Photo ID rule may have prevented 445,000 from voting in election, poll indicates

Some 445,000 voters may not have been issued with a ballot paper in the General Election because they did not have the correct identification, polling has suggested.

Of the 2,047 people surveyed by More In Common, 3.2% reported being turned away at least once because they lacked the necessary ID.

Extrapolated across the UK, this would equate to more than 850,000, according to the pollsters.

More than half of these people either gave up or returned and were still unable to vote.

Thursday was the first time in the UK that everyone wanting to vote in person at a general election had to show ID before receiving a ballot paper.

Not all types of photo ID were accepted at polling stations, but among the permitted forms were passports, driving licences or blue badges.

The poll found that a third of people turned away had ID which was not on the list of valid ID, a quarter said the name on their ID was different from that listed on the electoral register, while 12% said they were told the picture on their ID did not match their appearance.

The data, co-ordinated by the Hope Not Hate campaign group, also suggested there was a disproportionate impact on ethnic minorities, who were more than twice as likely to be turned away than white voters.

It found that 6.5% of voters of colour said they were turned away, compared with 2.5% of white voters.

David Weaver, chair of Operation Black Vote, said: “It comes as no surprise that BME communities are disproportionately affected by voter ID requirements.

“At Operation Black Vote, we’ve been engaging with African, Asian and Caribbean communities across the country and repeatedly hear how the system has continually failed them.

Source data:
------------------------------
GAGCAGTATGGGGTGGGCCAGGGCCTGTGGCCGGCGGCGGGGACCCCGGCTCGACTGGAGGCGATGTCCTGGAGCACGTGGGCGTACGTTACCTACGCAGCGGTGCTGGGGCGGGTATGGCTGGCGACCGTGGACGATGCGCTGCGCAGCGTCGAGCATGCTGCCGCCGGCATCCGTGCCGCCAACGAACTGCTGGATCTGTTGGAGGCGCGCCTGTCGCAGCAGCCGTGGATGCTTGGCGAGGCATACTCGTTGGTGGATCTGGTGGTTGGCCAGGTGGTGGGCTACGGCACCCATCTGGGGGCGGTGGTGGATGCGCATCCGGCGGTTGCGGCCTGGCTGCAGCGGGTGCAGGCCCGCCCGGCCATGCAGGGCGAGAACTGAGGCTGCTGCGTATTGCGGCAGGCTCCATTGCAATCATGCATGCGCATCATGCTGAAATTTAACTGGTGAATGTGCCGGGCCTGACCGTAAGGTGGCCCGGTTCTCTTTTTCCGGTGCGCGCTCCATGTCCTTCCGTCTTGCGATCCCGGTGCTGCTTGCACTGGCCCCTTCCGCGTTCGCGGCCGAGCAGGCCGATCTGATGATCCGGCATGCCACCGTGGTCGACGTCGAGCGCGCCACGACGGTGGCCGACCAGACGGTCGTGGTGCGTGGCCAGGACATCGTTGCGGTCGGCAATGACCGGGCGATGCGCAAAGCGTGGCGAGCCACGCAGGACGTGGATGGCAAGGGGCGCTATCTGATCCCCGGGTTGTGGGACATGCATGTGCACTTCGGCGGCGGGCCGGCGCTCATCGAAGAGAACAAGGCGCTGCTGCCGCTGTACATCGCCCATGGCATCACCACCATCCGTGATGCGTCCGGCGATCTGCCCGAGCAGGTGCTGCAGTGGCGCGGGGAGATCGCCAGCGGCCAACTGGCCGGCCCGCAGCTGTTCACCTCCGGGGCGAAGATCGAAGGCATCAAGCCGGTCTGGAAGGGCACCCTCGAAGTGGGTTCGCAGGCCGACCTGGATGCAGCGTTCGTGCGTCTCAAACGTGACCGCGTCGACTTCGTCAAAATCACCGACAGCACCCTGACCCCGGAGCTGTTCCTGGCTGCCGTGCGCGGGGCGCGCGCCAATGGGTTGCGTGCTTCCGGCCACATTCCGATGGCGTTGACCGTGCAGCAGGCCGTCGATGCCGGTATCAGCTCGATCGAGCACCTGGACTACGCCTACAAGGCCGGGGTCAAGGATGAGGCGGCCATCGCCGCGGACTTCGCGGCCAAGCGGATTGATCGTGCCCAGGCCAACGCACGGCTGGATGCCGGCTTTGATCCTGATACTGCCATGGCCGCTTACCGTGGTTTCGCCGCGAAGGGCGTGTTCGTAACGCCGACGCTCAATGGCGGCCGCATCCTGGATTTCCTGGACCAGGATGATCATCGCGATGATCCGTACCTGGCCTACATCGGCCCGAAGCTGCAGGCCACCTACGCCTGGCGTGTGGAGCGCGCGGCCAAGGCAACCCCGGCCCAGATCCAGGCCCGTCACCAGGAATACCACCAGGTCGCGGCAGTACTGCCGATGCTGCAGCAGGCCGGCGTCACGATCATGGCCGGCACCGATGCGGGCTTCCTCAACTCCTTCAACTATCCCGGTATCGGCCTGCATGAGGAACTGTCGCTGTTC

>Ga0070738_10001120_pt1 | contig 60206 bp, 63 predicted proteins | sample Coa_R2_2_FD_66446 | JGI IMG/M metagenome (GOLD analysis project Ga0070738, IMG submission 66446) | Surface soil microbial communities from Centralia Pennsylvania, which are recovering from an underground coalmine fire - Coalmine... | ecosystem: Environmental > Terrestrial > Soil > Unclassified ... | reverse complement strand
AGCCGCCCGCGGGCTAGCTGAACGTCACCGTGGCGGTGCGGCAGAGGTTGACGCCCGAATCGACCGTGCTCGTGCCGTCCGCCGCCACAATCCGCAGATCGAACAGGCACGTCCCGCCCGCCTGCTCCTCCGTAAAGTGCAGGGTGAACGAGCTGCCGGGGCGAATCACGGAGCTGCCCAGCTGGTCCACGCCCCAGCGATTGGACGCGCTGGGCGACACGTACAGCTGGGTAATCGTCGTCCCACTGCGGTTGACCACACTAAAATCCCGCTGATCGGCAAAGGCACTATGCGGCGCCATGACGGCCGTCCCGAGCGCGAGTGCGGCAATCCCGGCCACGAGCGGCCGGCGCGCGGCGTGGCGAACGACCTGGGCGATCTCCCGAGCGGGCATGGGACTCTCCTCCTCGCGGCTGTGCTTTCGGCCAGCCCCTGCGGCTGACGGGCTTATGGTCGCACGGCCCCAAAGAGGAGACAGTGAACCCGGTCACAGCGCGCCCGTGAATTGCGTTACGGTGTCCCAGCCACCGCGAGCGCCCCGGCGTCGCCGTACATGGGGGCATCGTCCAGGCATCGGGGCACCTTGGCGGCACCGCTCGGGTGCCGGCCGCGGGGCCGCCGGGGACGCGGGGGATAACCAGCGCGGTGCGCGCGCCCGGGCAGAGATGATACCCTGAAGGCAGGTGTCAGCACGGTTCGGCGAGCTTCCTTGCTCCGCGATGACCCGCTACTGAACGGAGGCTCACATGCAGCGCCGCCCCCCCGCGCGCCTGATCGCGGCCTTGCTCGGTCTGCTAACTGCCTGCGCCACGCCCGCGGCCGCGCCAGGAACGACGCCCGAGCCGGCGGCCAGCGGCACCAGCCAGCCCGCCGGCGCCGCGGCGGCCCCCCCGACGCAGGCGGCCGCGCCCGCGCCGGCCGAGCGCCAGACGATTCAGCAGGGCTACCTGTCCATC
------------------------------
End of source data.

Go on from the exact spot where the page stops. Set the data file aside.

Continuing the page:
“These systematic barriers underscore a democracy that too often works against us rather than for us, highlighting the urgent need for large-scale constitutional reform.”

Alba Kapoor, head of policy at the Runnymede Trust think tank, said: “As we warned, these voter ID laws are discriminatory by design; and must be scrapped.

“They are an attack on the democratic rights of people of colour, and leave people without a say in the running of our country.”

Hope Not Hate’s campaigns director Georgie Laming said it “must be the last” national vote with the ID rules.

“This was a generation-defining election and yet hundreds of thousands of voters were shut out from voting because of confusing and unnecessary voter ID laws.”

Photo ID rules were brought in by Boris Johnson’s government as part of the Elections Act 2022, as the then-government said they were necessary to combat the risk of in-person voter fraud.

The requirements were first enforced at the May 2023 local council elections in England.

Mr Johnson was turned away from a polling station after forgetting to bring a photo ID in May’s local elections.